Paris: 10 Great Films set in the City

To follow from my Rome-location film list which I made last April, here is the list of 10 films that showcase the delightful City of Light – Paris, a permanent place for romance, charm, elegance and sophistication. As usual, this is a subjective, in no particular order, slightly “off the beaten path” films list.   

Amelie Poster

I. Amelie (2001)  

This romantic comedy, directed by Jean-Pierre Jeunet (“Delicatessen” (1991)) and starring Audrey Tautou and Mathieu Kassovitz, could be described as the very definition of whimsical Paris. The film is set around Montmartre, a place that once nurtured great writers and painters, and is about a shy waitress, Amélie Poulain, who is seemingly on the mission to better the lives of those around her. Set in Montmartre, naturally, the film features the Basilica du Sacre-Coeur, and Café des Deux Moulins (15 rue Lepic) where Amélie works. However, the film also displays such sights as the distinctive staircase leading to the Métro Lamarck-Caulaincourt as well as the Pont des Arts.

Breathless Poster

II. Breathless (1961)

A “New Wave” film-critic-turned-director Jean-Luc Godard produced in 1960 his directional debut “À Bout de Souffle” or “Breathless“, starring Jean-Paul Belmondo and Jean Seberg as Michel Poiccard and Patricia Franchini respectively, and what a debut it turned out to be! Breaking from previous confined film traditions, “Breathless” is a thriller and a love story in one package, showcasing such famous landmarks of Paris as Avenue des Champs-Élysées, l’Arc de Triomphe,  and the Notre-Dame de Paris, while action also takes place around Avenues Mac-Mahon and George V (George V Métro station) and the Boulevard Saint-Germain. The final tense scenes take place not far from the Boulevard du Montparnasse – Rue Campagne Première.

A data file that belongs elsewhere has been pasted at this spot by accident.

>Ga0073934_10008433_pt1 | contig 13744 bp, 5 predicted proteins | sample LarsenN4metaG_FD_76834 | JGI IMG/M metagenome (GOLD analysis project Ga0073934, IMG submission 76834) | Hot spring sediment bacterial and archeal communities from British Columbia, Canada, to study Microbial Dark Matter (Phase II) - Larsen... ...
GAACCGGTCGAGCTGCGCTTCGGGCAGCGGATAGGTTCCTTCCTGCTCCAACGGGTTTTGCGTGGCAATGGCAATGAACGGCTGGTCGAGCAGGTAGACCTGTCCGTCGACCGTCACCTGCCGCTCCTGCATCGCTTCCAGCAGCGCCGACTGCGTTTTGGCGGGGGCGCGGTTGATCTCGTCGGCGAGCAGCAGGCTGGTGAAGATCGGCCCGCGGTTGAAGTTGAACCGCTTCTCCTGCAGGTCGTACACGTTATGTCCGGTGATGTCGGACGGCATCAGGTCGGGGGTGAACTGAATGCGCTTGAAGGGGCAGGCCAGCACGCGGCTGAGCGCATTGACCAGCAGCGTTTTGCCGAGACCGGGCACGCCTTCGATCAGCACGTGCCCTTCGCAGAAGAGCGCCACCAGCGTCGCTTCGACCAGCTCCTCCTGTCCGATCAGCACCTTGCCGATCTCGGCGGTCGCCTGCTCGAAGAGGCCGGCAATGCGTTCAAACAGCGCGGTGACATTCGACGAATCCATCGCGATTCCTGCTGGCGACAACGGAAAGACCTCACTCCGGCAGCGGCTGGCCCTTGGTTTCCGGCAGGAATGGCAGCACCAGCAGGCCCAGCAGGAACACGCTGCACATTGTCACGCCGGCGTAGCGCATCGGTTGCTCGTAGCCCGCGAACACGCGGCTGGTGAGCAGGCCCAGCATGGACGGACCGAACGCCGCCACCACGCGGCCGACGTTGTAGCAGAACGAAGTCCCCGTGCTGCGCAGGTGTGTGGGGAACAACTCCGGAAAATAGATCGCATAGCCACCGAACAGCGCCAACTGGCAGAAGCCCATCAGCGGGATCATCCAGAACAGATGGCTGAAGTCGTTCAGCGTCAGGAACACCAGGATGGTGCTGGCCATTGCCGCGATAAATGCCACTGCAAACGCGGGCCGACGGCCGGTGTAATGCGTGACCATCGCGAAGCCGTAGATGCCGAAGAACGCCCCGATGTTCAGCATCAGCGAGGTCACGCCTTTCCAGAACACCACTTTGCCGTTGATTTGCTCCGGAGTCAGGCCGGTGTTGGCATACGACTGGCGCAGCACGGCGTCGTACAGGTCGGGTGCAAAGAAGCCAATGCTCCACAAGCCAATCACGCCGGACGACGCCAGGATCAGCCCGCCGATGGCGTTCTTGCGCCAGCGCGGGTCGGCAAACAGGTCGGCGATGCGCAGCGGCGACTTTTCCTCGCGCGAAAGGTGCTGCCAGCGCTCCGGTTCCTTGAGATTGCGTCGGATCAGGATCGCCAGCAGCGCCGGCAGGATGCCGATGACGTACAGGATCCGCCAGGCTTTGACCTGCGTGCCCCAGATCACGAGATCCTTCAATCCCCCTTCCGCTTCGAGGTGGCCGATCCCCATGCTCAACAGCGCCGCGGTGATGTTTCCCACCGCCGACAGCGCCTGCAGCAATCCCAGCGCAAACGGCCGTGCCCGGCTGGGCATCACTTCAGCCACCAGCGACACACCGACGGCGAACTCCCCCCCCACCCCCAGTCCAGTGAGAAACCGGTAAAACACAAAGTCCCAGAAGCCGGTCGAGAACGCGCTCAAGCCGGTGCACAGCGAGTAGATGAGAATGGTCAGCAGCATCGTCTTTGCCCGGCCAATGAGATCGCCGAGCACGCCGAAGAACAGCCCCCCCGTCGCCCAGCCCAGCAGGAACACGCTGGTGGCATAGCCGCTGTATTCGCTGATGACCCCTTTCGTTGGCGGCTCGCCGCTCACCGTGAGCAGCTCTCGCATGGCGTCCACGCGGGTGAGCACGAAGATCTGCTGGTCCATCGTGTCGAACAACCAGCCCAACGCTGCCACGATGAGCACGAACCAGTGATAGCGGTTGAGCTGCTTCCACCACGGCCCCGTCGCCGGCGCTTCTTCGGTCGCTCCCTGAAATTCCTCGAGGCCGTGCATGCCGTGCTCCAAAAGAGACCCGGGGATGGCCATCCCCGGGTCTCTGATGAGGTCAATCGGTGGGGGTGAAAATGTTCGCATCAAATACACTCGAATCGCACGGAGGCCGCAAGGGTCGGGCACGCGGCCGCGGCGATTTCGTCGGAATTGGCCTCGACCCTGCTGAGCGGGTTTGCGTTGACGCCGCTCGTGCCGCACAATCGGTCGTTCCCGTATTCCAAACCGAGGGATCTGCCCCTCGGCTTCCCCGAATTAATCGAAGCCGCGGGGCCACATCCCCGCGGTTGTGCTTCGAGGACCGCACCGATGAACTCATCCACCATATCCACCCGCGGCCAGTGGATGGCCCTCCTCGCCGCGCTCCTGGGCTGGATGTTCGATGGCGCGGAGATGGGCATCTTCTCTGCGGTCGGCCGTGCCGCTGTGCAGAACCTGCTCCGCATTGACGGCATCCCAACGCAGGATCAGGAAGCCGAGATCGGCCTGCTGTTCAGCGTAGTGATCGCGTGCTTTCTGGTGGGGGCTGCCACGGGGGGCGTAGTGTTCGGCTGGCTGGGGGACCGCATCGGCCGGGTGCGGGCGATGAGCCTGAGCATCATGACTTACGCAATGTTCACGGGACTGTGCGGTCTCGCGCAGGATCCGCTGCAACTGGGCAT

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“Inception” Score is Edith Piaf Song in Slow Motion

This is a dated article now written by  [13/09/2014 accessed], but for the fans of Nolan’s “Inception” (2010) who haven’t seen this yet, it will be a very interesting read. “The Edith Piaf song, “Non, Je Ne Regrette Rien” is used by characters in “Inception” as an alarm to wake from dreaming. It’s a lovely touch, but one exploited by composer Hans Zimmer in assembling the film’s entire score.” Here is an audio comparison:

“Technically, Zimmer didn’t just slow the Piaf song down and call it a day, but extracted bits and then used his electroturdmatics to reconstruct a theme in varying “subdivisions and multiplications of the tempo of the Édith Piaf track,” he told [to the magazine]. Normally I’d be restraining myself from using foul language to discuss Zimmer’s approach to creating film scores, but credit where it’s due. I love the idea and the use of Piaf to achieve the encompassing theme. Zimmer is clearly still giddy over the whole thing. “So I could slip into half-time; I could slip into a third of a time,” he said, tripping his balls off over the tempo manipulations he employed to great effect. “Anything could go anywhere. At any moment I could drop into a different level of time.”

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20 Highly Intelligent, Complex & Thought-Provoking Films You Must See

In no particular order:

1)   Fight Club (1999)

2)   The Machinist (2004)

3)   Inception (2010)

4)   Exam (2009)

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